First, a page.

The announcement last week that McDonald’s will be adding a new third-pound burger to its menu brought back some unpleasant memories for me. I don’t have anything against McDonald’s and I wish the company’s new CEO Steve Easterbrook the best of luck in revitalizing the brand. But from my experience as owner of A&W Restaurants from 1982 to 1994, I’m concerned that the American consumer may not fully understand or value the third-pound promise.
As I point out in the chapter on A&W in my memoir Threshold Resistance:
We were aggressively marketing a one-third-pound hamburger for the same price as a McDonald’s Quarter Pounder. But despite our best efforts . . . they just weren’t selling. Perplexed, we called in the renowned market research firm Yankelovich, Skelly and White to conduct focus groups and competitive taste tests.
Well, it turned out that customers preferred the taste of our fresh beef over traditional fast-food hockey pucks. Hands down, we had a better product. But there was a serious problem. More than half the participants in the Yankelovich focus groups questioned the price of our burger. “Why,” they asked, “should we pay the same amount of a third of a pound of meat as we do for a quarter-pound of meat at McDonald’s? You’re overcharging us.” Honestly. People thought a third of a pound was less than a quarter of a pound. After all, three is less than four!*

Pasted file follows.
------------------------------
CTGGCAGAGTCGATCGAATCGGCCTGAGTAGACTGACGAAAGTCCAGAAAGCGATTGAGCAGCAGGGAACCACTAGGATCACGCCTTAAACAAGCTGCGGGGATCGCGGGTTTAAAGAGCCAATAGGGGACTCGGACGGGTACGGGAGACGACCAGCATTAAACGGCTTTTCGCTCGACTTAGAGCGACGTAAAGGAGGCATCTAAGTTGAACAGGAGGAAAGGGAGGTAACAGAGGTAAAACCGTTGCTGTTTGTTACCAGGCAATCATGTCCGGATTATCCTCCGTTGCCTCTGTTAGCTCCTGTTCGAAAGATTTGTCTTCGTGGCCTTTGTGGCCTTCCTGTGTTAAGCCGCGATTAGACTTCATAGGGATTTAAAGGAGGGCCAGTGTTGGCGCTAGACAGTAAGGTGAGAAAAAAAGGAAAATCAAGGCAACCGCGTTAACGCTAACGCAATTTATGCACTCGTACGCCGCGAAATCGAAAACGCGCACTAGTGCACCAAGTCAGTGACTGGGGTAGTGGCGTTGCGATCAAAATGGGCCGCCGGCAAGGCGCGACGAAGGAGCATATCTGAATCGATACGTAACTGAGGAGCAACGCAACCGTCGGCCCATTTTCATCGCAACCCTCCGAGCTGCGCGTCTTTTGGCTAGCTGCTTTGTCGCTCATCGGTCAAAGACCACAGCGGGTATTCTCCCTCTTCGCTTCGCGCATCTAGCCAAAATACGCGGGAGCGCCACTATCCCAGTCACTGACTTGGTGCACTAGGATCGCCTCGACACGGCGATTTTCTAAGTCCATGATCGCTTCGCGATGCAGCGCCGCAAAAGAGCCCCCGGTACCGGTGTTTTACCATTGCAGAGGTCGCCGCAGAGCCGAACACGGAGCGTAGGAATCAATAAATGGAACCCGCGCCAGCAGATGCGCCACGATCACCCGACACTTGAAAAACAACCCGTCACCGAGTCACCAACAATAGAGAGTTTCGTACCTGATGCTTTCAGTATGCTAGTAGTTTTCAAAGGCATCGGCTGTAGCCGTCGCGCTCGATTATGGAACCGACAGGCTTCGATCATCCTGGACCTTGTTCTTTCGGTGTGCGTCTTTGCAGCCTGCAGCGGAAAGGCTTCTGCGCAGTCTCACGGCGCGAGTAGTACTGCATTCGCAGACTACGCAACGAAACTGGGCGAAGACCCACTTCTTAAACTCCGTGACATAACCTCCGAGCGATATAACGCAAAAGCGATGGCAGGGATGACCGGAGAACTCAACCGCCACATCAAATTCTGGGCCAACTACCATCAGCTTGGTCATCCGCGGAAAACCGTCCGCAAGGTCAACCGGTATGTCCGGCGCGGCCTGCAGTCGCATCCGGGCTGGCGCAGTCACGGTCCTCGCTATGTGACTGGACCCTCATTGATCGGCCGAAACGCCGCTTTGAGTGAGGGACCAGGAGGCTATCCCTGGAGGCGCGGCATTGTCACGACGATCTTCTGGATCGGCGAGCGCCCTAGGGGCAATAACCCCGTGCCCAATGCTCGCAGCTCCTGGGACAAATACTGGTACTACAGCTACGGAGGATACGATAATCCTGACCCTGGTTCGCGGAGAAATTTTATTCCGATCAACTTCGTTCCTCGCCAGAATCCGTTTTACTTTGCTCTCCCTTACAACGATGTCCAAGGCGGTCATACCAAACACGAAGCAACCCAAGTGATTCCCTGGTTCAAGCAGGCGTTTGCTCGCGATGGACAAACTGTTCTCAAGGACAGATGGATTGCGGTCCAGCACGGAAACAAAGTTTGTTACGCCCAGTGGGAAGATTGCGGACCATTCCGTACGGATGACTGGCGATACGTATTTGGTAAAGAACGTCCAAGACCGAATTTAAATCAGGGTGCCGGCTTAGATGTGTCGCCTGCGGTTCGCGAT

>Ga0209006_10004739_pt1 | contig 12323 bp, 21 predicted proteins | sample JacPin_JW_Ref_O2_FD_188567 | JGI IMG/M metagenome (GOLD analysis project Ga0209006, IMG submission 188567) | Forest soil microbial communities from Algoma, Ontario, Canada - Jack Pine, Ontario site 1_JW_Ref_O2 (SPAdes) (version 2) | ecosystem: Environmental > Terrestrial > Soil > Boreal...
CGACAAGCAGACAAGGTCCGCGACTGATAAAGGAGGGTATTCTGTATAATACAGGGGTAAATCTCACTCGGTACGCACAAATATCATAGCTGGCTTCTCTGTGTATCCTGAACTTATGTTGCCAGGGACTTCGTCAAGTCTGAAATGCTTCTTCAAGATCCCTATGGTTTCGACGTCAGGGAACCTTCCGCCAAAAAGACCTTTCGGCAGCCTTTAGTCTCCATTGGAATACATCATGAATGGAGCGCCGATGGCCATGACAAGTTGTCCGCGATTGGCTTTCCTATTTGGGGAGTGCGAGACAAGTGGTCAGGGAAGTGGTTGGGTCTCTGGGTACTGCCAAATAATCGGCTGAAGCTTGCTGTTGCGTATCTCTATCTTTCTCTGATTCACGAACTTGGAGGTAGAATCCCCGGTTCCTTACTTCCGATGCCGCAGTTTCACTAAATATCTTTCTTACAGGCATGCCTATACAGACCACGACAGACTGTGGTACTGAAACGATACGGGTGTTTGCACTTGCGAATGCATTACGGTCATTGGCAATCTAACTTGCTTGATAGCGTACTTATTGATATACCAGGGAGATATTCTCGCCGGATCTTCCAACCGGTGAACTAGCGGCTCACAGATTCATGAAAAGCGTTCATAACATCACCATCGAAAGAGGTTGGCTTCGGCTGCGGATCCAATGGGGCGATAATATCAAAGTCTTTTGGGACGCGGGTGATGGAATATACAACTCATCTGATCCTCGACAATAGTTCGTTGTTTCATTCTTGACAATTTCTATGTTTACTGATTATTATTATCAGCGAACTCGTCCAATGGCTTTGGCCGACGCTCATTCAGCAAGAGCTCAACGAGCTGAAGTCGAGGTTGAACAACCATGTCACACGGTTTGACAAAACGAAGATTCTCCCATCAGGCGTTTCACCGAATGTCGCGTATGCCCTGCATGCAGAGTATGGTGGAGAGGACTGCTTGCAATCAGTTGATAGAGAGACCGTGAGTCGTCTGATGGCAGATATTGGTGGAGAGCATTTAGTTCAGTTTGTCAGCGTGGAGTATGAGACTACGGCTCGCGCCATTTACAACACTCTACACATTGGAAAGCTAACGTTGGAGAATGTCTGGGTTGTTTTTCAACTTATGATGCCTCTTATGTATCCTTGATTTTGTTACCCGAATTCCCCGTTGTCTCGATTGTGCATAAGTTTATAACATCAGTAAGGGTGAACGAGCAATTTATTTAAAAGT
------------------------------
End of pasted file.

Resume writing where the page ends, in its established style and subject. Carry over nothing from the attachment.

Needless to say, we recalibrated our marketing. The customer, regardless of his or her proficiency with fractions, is always right. So here’s hoping that McDonald’s is counting on the quality and taste of the new Third-Pound Sirloin Burger, rather than the size of its patties, to win market share from premium burger rivals like Shake Shack and Five Guys.